Missing Persons: Minister Highlights Challenges in Investigations

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Abduction VAN - The abductors purportedly stated that they needed to question Mr. Bwambale at the Special Investigations Unit (SIU) in Kireka. They encircled him, subsequently forcibly moving him into a silver Toyota Hiace, commonly known as a drone, where the remaining men in UPDF uniforms waited.
The abductors purportedly stated that they needed to question Mr. Bwambale at the Special Investigations Unit (SIU) in Kireka. They encircled him, subsequently forcibly moving him into a silver Toyota Hiace, commonly known as a drone, where the remaining men in UPDF uniforms waited.
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Gen. David Muhoozi, the Minister of State for Internal Affairs, informed Parliament about challenges in investigating alleged cases of missing persons, stating that most of these individuals have not been reported to the police. The minister’s statement, presented on November 29, 2023, responded to concerns raised by the Leader of the Opposition, Mathias Mpuuga, regarding enforced disappearances and the shrinking civic space.

Key points from the minister’s statement:

  1. Reporting Missing Persons: Muhoozi emphasized that, according to law and official practice, individuals must be reported as missing persons to the police. However, in many cases, missing person reports were not filed, and attempts to approach people for cooperation have been resisted.
  2. Unwitnessed Disappearances: The minister noted that some cases attributed to security operatives, such as Kasumba George and Kisembo Godfrey, were reported earlier by relatives as unwitnessed disappearances. For example, Kibalama John Bosco’s vehicle was found abandoned along the road with all belongings intact.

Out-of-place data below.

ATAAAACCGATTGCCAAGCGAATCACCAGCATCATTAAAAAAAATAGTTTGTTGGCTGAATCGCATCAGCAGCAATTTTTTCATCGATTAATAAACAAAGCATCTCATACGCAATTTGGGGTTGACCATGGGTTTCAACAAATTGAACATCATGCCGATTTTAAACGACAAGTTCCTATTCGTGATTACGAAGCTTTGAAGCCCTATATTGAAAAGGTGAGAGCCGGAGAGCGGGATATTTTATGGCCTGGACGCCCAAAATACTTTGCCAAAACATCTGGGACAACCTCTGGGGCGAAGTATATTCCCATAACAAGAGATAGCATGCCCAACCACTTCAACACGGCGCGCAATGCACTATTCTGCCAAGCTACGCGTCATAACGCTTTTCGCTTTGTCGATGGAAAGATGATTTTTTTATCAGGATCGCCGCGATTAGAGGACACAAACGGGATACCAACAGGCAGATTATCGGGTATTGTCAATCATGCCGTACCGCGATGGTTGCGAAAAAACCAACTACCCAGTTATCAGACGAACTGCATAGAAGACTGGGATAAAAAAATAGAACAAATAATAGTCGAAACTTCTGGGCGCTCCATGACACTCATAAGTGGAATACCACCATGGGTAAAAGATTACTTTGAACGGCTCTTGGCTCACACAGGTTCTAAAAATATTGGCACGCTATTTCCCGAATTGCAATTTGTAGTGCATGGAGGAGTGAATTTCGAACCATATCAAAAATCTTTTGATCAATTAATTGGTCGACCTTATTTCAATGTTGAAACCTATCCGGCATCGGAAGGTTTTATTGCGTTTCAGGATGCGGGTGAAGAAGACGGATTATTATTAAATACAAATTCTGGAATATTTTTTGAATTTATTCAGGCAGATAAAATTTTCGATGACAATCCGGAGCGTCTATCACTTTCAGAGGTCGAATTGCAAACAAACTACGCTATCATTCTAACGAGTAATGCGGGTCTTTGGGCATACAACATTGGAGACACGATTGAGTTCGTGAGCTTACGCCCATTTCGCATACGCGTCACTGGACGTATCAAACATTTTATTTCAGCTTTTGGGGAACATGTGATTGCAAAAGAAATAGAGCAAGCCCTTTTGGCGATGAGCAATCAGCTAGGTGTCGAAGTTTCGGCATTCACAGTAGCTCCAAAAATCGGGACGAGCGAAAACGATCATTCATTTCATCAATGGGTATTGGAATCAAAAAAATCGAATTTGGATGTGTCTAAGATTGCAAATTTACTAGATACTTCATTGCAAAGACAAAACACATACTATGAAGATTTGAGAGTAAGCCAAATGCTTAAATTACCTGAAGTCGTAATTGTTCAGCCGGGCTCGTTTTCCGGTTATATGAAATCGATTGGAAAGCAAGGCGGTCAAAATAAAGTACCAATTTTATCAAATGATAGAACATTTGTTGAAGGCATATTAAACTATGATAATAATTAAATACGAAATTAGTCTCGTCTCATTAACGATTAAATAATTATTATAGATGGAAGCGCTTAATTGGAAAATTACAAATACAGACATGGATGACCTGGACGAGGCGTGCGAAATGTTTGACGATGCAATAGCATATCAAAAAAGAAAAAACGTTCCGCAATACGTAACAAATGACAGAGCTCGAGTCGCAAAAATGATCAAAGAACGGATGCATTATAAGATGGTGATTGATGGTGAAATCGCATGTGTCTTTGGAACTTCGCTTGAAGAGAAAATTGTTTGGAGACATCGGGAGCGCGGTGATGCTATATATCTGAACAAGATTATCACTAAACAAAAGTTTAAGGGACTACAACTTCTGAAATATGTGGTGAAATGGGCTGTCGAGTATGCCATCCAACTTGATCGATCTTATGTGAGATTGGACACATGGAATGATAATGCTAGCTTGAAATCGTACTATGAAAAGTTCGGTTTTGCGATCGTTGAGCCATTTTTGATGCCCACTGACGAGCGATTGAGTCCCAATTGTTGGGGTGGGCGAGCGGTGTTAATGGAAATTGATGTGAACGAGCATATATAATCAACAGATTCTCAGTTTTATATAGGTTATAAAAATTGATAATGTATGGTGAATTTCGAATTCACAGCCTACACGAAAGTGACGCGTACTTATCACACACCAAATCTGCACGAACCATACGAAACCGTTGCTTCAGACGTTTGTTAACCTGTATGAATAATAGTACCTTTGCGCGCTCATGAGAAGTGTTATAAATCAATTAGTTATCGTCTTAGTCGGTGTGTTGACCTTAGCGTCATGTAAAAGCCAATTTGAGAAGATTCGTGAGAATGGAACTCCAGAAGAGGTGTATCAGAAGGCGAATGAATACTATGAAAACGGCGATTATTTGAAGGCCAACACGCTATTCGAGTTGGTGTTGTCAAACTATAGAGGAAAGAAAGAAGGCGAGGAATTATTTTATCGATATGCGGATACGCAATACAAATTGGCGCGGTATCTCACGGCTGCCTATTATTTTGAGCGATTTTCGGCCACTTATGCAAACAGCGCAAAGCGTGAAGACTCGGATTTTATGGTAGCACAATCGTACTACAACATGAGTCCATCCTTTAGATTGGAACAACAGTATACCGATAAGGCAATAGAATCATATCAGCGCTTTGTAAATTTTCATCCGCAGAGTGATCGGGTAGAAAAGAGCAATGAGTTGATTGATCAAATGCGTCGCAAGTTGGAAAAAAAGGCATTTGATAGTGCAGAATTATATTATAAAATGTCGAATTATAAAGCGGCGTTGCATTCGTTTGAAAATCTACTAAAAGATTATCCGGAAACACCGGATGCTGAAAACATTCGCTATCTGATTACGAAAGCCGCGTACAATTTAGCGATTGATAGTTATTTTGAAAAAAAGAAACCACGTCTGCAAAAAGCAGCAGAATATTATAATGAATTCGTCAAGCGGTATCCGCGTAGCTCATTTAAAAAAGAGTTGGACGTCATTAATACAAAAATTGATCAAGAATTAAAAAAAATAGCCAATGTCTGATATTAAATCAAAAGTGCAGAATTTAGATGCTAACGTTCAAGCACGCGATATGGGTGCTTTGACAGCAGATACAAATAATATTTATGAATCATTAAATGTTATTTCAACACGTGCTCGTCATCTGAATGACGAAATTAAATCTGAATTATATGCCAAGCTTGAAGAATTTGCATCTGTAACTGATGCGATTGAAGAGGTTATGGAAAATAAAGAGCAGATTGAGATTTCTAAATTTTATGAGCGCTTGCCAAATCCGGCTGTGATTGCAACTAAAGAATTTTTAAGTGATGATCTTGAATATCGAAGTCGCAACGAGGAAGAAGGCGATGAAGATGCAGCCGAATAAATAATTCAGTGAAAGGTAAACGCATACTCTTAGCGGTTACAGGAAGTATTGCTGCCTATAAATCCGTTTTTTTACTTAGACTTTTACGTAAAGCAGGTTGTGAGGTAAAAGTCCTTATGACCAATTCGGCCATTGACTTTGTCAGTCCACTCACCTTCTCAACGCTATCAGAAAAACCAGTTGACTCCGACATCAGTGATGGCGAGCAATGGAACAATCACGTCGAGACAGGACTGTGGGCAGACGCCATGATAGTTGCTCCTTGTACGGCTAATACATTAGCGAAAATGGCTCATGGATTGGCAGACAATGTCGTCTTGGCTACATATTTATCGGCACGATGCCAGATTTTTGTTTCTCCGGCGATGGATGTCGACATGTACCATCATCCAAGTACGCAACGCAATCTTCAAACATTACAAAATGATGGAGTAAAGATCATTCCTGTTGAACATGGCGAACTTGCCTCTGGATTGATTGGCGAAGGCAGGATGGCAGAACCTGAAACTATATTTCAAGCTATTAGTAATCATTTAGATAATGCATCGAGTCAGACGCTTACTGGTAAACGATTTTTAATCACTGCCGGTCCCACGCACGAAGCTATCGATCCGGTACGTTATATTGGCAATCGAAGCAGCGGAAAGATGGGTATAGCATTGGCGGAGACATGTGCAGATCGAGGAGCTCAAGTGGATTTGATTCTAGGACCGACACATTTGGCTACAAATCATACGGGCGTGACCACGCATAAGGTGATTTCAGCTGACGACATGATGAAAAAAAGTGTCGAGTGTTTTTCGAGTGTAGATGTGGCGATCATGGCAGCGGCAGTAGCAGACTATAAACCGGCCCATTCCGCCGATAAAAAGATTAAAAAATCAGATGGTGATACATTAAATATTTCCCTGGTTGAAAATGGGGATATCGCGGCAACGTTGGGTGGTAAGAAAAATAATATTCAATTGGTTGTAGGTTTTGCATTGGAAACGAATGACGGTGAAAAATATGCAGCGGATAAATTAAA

3. Inconsistencies in Reports: Muhoozi highlighted inconsistencies in the numbers and testimonies presented by various sources, including the Uganda Human Rights Commission, the Parliamentary Committee on Human Rights, and the Leader of the Opposition.
  4. Lack of Cooperation: Alleged missing persons’ next of kin have reportedly declined to provide statements to the police, making it challenging for the government to conclude investigations. The minister cited instances where family members did not cooperate and even referred to instructions from political parties not to meet investigators.
  5. Refutation of Victimisation Claims: Muhoozi refuted accusations of victimization against Muslims, providing statistics from the Uganda Prisons Service indicating that Muslims constitute 16.4 percent of inmates, behind Catholics (41.3 percent) and Protestants (29.5 percent).

Mathias Mpuuga requested time for a rejoinder, and Speaker Anita Among stated that Parliament would make a decision on the report after considering the Leader of the Opposition’s response.





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